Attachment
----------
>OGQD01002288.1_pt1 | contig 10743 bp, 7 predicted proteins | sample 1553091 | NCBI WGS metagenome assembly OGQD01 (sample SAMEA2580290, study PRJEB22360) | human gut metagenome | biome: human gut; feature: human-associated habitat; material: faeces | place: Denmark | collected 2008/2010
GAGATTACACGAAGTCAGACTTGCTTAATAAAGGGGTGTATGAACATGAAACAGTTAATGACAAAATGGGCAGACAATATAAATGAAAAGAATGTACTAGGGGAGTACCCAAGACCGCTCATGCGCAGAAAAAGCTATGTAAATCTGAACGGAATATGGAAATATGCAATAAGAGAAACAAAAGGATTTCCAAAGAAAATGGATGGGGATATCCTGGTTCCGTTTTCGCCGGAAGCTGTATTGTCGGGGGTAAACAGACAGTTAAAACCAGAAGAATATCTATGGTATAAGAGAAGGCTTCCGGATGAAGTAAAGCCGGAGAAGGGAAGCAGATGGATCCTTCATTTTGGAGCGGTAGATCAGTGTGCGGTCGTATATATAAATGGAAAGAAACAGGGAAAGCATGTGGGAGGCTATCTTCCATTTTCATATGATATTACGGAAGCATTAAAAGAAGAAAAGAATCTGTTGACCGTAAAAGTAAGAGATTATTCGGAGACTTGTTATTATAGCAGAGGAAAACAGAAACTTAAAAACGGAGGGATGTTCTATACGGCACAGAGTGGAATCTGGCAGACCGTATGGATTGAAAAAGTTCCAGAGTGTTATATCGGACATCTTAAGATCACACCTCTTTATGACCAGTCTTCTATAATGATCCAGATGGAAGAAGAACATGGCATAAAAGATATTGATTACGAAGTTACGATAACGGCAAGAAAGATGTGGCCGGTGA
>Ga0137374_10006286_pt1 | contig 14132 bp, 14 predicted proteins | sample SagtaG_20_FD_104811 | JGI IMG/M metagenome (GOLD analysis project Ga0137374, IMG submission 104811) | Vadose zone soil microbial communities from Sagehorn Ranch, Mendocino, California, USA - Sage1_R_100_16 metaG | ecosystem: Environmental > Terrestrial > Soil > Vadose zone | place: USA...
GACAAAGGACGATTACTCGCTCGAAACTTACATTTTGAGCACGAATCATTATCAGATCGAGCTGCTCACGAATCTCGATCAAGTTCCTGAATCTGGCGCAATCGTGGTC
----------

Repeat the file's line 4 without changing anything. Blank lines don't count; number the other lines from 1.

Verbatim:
GACAAAGGACGATTACTCGCTCGAAACTTACATTTTGAGCACGAATCATTATCAGATCGAGCTGCTCACGAATCTCGATCAAGTTCCTGAATCTGGCGCAATCGTGGTC